Centrus says ACP is important for national security and job production in the region


By Frank Lewis

[email protected]

With the recent announcement of the shut down of the American Centrifuge Project at Piketon, Centrus Energy, Inc. has released what they are calling “key facts” about the importance of that project for national security reasons.

The Department of Energy (DOE) has indicated that they will only be providing funding of approximately $35 million for work on the American Centrifuge technology for government fiscal year 2016 which represents a 60 percent reduction from current funding and will require the curtailment of operations of the 120-machine demonstration cascade in Piketon, Ohio, resulting in layoffs of more than 200 employees at the facility. Layoffs at the Piketon site would likely begin in mid-November.

Centrus, DOE’s contractor operating the site, has indicated for some time that it does not have the funds to continue the program in support of the U.S. government’s national security needs, after having invested more than $2.6 billion of shareholder funds to vastly improve the technology and prepare for a potential commercial deployment and future national security purposes.

Centrus officials say they are exploring what options are available for maintaining as much of the technology and staff in Piketon as possible and is open to other means of funding or uses for the centrifuges at the facility.

The facts, according to Centrus, are that the American Centrifuge program has strong support in Congress, and House and Senate appropriators included appropriations and reprogramming authority for the full program in their GFY16 funding legislation. If a continuing resolution is passed as a stopgap measure, it could continue funding for the program at current levels; America’s need for a domestic source of enrichment for national and energy security purposes remains, and the American Centrifuge is the only existing U.S. technology capable of meeting U.S. national security needs for enriched uranium; Centrus’ scientific and technical workforce have approximately 3,400 combined years of experience working on advanced centrifuge technology, making them an invaluable national asset.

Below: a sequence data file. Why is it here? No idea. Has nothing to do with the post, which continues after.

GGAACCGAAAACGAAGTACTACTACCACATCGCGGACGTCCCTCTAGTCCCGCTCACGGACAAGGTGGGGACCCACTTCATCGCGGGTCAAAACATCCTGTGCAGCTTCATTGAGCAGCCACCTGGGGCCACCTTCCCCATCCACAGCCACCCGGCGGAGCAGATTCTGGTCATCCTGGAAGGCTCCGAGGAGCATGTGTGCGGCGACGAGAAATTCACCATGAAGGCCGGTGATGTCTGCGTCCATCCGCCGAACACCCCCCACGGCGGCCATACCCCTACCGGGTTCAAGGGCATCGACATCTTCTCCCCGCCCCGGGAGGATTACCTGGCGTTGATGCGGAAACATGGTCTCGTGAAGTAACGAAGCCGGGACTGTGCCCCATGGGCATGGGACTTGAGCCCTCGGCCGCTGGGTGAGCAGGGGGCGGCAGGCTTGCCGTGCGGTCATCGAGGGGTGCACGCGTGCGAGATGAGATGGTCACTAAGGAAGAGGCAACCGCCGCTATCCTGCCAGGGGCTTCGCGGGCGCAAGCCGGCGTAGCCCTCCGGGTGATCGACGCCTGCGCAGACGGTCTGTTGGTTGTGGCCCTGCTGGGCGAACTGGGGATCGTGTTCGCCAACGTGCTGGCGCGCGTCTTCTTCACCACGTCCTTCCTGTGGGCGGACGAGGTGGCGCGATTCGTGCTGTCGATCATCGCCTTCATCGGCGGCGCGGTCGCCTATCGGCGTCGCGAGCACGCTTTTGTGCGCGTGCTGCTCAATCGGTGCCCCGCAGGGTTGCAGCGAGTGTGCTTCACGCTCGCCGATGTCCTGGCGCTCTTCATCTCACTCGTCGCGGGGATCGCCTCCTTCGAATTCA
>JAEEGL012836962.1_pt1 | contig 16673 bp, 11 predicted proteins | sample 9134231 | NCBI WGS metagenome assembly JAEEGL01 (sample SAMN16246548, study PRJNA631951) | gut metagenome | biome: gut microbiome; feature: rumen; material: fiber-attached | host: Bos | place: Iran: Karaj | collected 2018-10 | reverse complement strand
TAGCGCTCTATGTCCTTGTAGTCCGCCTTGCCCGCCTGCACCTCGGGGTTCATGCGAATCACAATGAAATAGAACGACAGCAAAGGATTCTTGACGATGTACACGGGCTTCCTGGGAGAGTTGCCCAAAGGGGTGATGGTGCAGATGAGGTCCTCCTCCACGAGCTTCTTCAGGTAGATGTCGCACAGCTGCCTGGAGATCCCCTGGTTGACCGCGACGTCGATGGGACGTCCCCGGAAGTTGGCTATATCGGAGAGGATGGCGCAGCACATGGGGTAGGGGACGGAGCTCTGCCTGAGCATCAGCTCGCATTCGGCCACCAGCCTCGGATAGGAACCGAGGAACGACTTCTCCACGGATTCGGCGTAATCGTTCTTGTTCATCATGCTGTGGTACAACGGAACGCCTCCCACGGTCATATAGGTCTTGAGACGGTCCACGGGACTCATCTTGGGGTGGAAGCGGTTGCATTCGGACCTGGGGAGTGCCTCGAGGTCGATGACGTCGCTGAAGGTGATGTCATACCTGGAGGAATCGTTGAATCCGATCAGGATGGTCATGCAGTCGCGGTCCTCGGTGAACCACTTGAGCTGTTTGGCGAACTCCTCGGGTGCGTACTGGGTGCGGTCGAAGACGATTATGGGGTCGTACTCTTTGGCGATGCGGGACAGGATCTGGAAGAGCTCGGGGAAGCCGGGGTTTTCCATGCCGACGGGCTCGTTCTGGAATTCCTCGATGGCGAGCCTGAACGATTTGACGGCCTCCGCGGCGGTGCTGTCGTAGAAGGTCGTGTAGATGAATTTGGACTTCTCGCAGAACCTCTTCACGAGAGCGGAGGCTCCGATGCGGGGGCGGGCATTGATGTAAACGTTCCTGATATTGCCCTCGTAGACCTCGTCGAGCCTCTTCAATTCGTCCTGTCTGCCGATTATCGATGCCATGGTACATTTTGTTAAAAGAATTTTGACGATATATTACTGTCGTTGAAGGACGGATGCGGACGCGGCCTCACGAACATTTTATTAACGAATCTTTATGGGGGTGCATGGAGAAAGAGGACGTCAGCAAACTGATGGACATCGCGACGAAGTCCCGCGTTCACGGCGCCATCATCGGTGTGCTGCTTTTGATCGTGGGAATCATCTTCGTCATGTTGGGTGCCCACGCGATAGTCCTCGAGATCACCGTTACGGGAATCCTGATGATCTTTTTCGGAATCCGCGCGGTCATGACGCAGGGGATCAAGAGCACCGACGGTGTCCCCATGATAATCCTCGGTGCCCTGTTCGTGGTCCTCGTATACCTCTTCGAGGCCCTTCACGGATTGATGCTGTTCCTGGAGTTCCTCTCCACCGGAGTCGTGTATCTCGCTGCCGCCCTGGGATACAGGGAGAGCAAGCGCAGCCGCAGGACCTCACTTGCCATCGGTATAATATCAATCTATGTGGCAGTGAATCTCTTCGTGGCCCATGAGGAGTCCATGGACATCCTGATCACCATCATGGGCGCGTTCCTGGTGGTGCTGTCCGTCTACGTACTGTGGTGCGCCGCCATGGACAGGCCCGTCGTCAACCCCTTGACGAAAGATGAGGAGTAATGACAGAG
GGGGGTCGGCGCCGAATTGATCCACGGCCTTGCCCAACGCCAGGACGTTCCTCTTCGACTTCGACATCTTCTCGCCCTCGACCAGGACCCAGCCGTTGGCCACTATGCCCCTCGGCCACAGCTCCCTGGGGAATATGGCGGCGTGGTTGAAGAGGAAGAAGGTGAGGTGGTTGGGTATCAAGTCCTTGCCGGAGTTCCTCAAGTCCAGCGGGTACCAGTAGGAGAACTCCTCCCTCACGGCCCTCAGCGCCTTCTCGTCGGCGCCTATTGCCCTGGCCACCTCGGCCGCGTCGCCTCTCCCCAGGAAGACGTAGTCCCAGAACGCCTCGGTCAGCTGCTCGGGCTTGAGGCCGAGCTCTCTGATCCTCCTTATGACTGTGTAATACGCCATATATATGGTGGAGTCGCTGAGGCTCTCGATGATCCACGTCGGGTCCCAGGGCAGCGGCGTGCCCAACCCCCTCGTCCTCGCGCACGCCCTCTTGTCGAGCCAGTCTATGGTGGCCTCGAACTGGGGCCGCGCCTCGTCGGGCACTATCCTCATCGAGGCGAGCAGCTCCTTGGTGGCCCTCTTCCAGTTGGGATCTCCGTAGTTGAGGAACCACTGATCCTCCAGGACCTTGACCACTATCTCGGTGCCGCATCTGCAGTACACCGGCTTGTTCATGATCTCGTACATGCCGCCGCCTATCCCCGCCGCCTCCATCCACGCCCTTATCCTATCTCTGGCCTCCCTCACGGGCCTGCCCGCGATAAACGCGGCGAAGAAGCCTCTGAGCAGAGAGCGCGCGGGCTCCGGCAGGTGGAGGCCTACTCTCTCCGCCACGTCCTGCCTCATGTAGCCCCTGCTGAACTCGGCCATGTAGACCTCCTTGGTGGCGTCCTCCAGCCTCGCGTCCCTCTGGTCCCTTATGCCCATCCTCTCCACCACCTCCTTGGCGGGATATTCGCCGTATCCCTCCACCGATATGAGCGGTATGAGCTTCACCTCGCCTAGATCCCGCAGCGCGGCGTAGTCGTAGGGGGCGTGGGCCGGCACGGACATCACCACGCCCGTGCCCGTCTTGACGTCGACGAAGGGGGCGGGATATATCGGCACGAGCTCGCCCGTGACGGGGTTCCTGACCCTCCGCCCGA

The company says full demobilization of the plant — and the loss of significant operational expertise — will raise costs and technical risk while extending the construction timeline of any subsequent effort to reconstitute that capability and since the shutdown of the Paducah Gaseous Diffusion Plant in 2013, the United States has had no industrial-scale uranium enrichment capability based on U.S. technology, for the first time since the Manhattan project.

Centrus goes on to say continued Piketon operations will strengthen U.S. national security and could play a pivotal role not only in supporting long-term U.S. requirements for tritium and naval reactor fuel, but also in providing a foundation for the possible recovery of a significant American role in the international market for uranium enrichment and that abandoning the commercial uranium enrichment market to foreign competitors will cost American jobs, hurt advanced manufacturing, expand the nation’s trade deficit, undermine U.S. national security, and could weaken our non-proliferation efforts around the world.

Company officials said reserving a U.S.-based enrichment capability will also support America’s energy security; nuclear power still provides nearly one-fifth of the Nation’s electricity, and U.S. utilities have made clear that they prefer the added diversity and security of supply, as well as the price competition, that an American supplier could provide.

Layoffs would affect approximately 236 employees – 31 percent reside in Scioto County; 26 percent in Pike County; 21 percent in Ross County; 7 percent in Jackson County; 3 percent in Adams County and 12 percent in other counties in Ohio, Kentucky and Michigan. In 2014 the gross payroll was $28.5 million making the average salary, excluding benefits, $82,103.

Centrus says operations continue to demonstrate that the technology is ready for deployment and that more than 3.1 million hours of combined machine run-time has been achieved.

Reach Frank Lewis at 740-353-3101, ext. 1928, or on Twitter @franklewis.

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